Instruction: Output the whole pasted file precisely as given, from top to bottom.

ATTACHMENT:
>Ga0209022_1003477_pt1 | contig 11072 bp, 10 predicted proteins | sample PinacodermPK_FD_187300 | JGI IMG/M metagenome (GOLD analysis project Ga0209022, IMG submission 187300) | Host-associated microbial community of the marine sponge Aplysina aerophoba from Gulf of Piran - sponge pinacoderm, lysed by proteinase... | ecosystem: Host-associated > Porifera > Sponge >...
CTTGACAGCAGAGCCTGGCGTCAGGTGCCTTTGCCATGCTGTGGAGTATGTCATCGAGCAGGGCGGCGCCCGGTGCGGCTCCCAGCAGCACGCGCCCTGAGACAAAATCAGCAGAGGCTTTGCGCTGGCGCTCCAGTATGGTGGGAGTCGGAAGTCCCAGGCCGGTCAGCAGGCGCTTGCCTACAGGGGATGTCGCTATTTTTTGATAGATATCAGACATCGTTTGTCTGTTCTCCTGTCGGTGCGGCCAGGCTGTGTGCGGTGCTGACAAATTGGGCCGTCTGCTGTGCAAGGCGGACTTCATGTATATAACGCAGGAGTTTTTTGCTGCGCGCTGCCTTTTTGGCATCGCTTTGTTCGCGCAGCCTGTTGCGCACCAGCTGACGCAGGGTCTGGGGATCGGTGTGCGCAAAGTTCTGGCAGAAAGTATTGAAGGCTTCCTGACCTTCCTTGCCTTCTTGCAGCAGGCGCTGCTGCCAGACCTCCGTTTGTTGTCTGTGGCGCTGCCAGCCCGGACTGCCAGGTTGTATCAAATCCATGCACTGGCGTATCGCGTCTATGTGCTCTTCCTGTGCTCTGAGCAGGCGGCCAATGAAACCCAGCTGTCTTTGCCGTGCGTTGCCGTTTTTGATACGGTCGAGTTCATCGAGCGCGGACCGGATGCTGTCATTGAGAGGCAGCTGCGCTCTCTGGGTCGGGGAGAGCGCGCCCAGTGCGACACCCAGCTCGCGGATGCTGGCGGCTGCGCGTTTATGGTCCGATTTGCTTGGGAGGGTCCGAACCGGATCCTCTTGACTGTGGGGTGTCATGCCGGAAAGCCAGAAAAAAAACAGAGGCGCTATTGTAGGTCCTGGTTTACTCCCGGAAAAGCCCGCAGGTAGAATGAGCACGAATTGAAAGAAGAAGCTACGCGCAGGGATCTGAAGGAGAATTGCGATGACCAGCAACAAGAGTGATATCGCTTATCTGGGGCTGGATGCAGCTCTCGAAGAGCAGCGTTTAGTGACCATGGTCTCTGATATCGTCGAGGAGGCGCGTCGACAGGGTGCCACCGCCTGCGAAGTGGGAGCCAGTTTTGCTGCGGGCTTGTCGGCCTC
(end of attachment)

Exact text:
>Ga0209022_1003477_pt1 | contig 11072 bp, 10 predicted proteins | sample PinacodermPK_FD_187300 | JGI IMG/M metagenome (GOLD analysis project Ga0209022, IMG submission 187300) | Host-associated microbial community of the marine sponge Aplysina aerophoba from Gulf of Piran - sponge pinacoderm, lysed by proteinase... | ecosystem: Host-associated > Porifera > Sponge >...
CTTGACAGCAGAGCCTGGCGTCAGGTGCCTTTGCCATGCTGTGGAGTATGTCATCGAGCAGGGCGGCGCCCGGTGCGGCTCCCAGCAGCACGCGCCCTGAGACAAAATCAGCAGAGGCTTTGCGCTGGCGCTCCAGTATGGTGGGAGTCGGAAGTCCCAGGCCGGTCAGCAGGCGCTTGCCTACAGGGGATGTCGCTATTTTTTGATAGATATCAGACATCGTTTGTCTGTTCTCCTGTCGGTGCGGCCAGGCTGTGTGCGGTGCTGACAAATTGGGCCGTCTGCTGTGCAAGGCGGACTTCATGTATATAACGCAGGAGTTTTTTGCTGCGCGCTGCCTTTTTGGCATCGCTTTGTTCGCGCAGCCTGTTGCGCACCAGCTGACGCAGGGTCTGGGGATCGGTGTGCGCAAAGTTCTGGCAGAAAGTATTGAAGGCTTCCTGACCTTCCTTGCCTTCTTGCAGCAGGCGCTGCTGCCAGACCTCCGTTTGTTGTCTGTGGCGCTGCCAGCCCGGACTGCCAGGTTGTATCAAATCCATGCACTGGCGTATCGCGTCTATGTGCTCTTCCTGTGCTCTGAGCAGGCGGCCAATGAAACCCAGCTGTCTTTGCCGTGCGTTGCCGTTTTTGATACGGTCGAGTTCATCGAGCGCGGACCGGATGCTGTCATTGAGAGGCAGCTGCGCTCTCTGGGTCGGGGAGAGCGCGCCCAGTGCGACACCCAGCTCGCGGATGCTGGCGGCTGCGCGTTTATGGTCCGATTTGCTTGGGAGGGTCCGAACCGGATCCTCTTGACTGTGGGGTGTCATGCCGGAAAGCCAGAAAAAAAACAGAGGCGCTATTGTAGGTCCTGGTTTACTCCCGGAAAAGCCCGCAGGTAGAATGAGCACGAATTGAAAGAAGAAGCTACGCGCAGGGATCTGAAGGAGAATTGCGATGACCAGCAACAAGAGTGATATCGCTTATCTGGGGCTGGATGCAGCTCTCGAAGAGCAGCGTTTAGTGACCATGGTCTCTGATATCGTCGAGGAGGCGCGTCGACAGGGTGCCACCGCCTGCGAAGTGGGAGCCAGTTTTGCTGCGGGCTTGTCGGCCTC